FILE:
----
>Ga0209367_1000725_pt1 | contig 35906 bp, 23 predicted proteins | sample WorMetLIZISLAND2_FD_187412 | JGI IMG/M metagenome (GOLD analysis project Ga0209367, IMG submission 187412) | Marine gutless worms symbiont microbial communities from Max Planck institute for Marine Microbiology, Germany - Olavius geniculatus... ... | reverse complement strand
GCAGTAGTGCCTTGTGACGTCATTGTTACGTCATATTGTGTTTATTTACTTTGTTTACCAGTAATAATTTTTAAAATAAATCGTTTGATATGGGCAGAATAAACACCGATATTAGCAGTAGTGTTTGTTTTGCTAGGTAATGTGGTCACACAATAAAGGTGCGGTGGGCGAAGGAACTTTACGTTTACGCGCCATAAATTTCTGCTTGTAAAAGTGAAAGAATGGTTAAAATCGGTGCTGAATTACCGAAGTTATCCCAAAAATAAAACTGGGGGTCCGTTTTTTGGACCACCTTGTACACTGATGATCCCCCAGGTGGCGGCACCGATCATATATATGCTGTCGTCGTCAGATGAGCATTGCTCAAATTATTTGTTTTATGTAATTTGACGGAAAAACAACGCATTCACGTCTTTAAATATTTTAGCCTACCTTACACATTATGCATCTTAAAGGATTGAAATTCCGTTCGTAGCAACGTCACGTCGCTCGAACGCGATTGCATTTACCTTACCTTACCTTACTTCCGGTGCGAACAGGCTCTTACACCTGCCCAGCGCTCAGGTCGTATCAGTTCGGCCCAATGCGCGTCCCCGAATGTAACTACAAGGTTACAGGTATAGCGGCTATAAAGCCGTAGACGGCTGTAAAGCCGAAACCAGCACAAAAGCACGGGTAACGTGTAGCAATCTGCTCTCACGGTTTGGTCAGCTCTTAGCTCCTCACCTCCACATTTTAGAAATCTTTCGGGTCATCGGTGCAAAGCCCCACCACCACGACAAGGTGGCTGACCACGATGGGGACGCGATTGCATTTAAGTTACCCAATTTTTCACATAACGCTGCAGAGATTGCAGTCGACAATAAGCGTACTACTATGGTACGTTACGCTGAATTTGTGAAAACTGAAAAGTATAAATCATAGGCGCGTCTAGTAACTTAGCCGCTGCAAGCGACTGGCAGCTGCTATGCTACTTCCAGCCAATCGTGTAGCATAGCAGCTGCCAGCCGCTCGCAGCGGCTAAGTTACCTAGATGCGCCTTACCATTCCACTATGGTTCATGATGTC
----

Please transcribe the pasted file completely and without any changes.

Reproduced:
>Ga0209367_1000725_pt1 | contig 35906 bp, 23 predicted proteins | sample WorMetLIZISLAND2_FD_187412 | JGI IMG/M metagenome (GOLD analysis project Ga0209367, IMG submission 187412) | Marine gutless worms symbiont microbial communities from Max Planck institute for Marine Microbiology, Germany - Olavius geniculatus... ... | reverse complement strand
GCAGTAGTGCCTTGTGACGTCATTGTTACGTCATATTGTGTTTATTTACTTTGTTTACCAGTAATAATTTTTAAAATAAATCGTTTGATATGGGCAGAATAAACACCGATATTAGCAGTAGTGTTTGTTTTGCTAGGTAATGTGGTCACACAATAAAGGTGCGGTGGGCGAAGGAACTTTACGTTTACGCGCCATAAATTTCTGCTTGTAAAAGTGAAAGAATGGTTAAAATCGGTGCTGAATTACCGAAGTTATCCCAAAAATAAAACTGGGGGTCCGTTTTTTGGACCACCTTGTACACTGATGATCCCCCAGGTGGCGGCACCGATCATATATATGCTGTCGTCGTCAGATGAGCATTGCTCAAATTATTTGTTTTATGTAATTTGACGGAAAAACAACGCATTCACGTCTTTAAATATTTTAGCCTACCTTACACATTATGCATCTTAAAGGATTGAAATTCCGTTCGTAGCAACGTCACGTCGCTCGAACGCGATTGCATTTACCTTACCTTACCTTACTTCCGGTGCGAACAGGCTCTTACACCTGCCCAGCGCTCAGGTCGTATCAGTTCGGCCCAATGCGCGTCCCCGAATGTAACTACAAGGTTACAGGTATAGCGGCTATAAAGCCGTAGACGGCTGTAAAGCCGAAACCAGCACAAAAGCACGGGTAACGTGTAGCAATCTGCTCTCACGGTTTGGTCAGCTCTTAGCTCCTCACCTCCACATTTTAGAAATCTTTCGGGTCATCGGTGCAAAGCCCCACCACCACGACAAGGTGGCTGACCACGATGGGGACGCGATTGCATTTAAGTTACCCAATTTTTCACATAACGCTGCAGAGATTGCAGTCGACAATAAGCGTACTACTATGGTACGTTACGCTGAATTTGTGAAAACTGAAAAGTATAAATCATAGGCGCGTCTAGTAACTTAGCCGCTGCAAGCGACTGGCAGCTGCTATGCTACTTCCAGCCAATCGTGTAGCATAGCAGCTGCCAGCCGCTCGCAGCGGCTAAGTTACCTAGATGCGCCTTACCATTCCACTATGGTTCATGATGTC